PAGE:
Well, Susan, first of all, thank you for your question. And I'm sorry to hear about your husband. Let's define our terms here active dying, are actively dying, is the final phase of the entire dying process. Well, a "pre active stage" can come and go, the active stage of dying doesn't come and go, it's there. And it lasts anywhere from a few hours to a day or so.


Actively dying patients are very, very close to full body shutdown. And usually they exhibit physical signs of this. Usually, most always, as a person approaches death, they become less active. This means their body needs less energy than it did. So they need less fuel, which is food and drink. So they stop eating or cut way back and stop drinking or cut way back as their appetite gradually just reduces because quite frankly, their body doesn't need the energy. This typically happens a few days before they pass away.


Another common precursor is sleeping more. This usually goes hand in hand with less eating and drinking. This happens because the body is wired to systematically shut down as the disease progresses, as our loved ones body begins to shut down, we need to focus on making sure they're comfortable and just let them sleep. Important point here. Don't wake them up to feed them or give them water or take medicine, just let them sleep, the body's doing what it's supposed to do. I know that can be hard sometimes to watch. And we're so used to making sure that our loved one gets their meds and their food and the toileting and washing and everything on time. And we've been programmed that way for the whole duration of this journey. But now we're to the point where if they're just sleeping, let them sleep.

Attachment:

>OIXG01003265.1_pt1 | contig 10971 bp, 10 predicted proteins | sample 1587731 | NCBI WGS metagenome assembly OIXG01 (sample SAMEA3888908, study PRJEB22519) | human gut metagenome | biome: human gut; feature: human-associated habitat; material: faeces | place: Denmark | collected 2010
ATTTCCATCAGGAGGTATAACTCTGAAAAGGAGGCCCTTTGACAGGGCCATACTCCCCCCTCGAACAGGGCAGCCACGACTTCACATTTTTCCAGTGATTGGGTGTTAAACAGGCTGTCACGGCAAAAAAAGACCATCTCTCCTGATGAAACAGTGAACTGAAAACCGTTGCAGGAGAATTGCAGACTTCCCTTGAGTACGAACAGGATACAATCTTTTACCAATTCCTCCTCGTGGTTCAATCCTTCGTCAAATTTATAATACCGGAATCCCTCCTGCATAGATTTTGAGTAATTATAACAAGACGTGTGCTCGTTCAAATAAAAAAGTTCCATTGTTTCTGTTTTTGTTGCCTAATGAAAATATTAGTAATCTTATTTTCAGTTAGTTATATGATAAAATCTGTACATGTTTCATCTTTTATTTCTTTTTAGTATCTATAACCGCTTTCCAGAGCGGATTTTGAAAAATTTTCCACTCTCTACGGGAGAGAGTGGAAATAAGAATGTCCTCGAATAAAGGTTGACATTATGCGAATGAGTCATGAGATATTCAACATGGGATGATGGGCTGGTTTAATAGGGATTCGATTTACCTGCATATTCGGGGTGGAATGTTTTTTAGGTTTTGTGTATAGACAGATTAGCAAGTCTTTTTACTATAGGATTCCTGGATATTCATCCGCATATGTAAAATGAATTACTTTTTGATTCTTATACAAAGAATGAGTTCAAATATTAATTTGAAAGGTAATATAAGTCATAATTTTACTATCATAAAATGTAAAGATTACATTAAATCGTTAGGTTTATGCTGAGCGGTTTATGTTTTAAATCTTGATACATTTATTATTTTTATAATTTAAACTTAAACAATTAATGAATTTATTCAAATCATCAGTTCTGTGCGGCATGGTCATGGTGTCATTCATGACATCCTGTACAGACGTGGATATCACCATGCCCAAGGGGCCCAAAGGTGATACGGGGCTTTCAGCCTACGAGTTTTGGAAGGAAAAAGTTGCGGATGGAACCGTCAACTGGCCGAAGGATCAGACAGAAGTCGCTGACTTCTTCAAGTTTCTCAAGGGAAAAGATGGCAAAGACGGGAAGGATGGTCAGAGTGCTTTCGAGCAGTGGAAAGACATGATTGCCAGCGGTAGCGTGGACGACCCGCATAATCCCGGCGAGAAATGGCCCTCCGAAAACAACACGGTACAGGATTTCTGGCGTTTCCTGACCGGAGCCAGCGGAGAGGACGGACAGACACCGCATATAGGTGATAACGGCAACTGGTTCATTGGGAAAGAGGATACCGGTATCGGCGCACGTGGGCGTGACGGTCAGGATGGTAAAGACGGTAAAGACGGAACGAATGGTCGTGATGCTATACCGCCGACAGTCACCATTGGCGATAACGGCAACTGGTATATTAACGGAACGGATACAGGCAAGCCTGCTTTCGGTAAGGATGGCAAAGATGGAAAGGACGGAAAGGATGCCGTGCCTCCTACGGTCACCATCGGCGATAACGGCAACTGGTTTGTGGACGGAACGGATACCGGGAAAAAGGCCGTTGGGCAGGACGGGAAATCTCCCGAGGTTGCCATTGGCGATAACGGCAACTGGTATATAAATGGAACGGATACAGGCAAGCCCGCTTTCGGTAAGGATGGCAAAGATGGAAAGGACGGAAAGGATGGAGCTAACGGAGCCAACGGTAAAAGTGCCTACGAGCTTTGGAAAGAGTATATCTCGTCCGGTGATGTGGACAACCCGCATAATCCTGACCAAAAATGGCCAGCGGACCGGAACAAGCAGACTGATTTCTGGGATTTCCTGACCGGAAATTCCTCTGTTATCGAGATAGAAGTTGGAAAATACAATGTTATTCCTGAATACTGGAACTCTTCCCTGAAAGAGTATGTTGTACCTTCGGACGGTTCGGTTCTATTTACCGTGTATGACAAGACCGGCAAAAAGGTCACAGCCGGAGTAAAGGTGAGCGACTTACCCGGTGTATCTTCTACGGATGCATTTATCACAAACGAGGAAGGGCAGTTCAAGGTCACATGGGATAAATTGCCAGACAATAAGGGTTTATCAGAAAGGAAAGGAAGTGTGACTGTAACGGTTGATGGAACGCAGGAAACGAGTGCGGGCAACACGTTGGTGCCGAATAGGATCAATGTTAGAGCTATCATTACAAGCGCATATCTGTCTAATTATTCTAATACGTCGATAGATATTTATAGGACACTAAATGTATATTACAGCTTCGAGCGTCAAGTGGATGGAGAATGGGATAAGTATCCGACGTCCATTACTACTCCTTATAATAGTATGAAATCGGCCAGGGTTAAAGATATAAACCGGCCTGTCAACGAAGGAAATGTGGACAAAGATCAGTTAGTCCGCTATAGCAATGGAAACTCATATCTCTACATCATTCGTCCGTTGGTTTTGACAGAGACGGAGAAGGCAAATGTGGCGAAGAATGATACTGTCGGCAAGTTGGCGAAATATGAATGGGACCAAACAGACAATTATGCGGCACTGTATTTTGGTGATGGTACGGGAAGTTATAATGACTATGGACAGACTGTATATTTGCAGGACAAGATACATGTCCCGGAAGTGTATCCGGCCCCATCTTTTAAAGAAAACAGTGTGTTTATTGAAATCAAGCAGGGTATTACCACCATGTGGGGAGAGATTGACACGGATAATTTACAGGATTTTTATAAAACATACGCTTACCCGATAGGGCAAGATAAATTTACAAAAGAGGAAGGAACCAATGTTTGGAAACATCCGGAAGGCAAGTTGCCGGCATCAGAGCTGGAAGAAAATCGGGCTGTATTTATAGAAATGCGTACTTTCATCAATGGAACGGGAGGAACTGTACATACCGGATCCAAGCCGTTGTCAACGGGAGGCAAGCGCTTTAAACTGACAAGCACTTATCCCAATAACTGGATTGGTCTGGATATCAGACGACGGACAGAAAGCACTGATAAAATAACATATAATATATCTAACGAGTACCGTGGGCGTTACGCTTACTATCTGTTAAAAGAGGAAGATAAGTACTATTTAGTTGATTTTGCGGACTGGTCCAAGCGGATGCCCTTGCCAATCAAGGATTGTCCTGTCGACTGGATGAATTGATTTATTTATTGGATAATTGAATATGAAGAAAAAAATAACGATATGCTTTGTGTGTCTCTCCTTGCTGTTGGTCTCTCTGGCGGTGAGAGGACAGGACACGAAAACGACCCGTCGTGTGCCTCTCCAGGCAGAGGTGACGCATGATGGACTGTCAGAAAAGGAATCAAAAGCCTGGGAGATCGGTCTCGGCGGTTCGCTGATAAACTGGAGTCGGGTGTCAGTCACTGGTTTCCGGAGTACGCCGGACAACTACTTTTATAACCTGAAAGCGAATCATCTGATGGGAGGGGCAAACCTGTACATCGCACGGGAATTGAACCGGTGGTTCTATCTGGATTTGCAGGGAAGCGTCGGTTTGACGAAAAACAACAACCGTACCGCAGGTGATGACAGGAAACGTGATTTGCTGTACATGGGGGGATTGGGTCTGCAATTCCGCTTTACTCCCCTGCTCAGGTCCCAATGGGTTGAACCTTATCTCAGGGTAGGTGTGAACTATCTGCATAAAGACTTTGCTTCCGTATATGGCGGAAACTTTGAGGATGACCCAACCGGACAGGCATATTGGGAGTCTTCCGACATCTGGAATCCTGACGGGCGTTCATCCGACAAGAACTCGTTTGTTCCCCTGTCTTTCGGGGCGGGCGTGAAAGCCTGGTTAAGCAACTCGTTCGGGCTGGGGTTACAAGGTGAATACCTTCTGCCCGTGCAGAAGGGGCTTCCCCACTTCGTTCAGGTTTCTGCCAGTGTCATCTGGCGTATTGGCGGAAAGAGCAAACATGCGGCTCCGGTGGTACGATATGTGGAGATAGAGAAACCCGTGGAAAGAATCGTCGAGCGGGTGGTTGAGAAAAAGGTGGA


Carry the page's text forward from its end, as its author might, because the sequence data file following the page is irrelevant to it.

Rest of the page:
Another little point here, when someone who's dying becomes less social, don't take that personal. You know, some caregivers and family members take this withdrawal personally. Like their loved one is not happy with them or is upset with them or something like that. As a dying person's energy levels are reduced, they may not be able to spend as much energy or effort physically responding as they once did.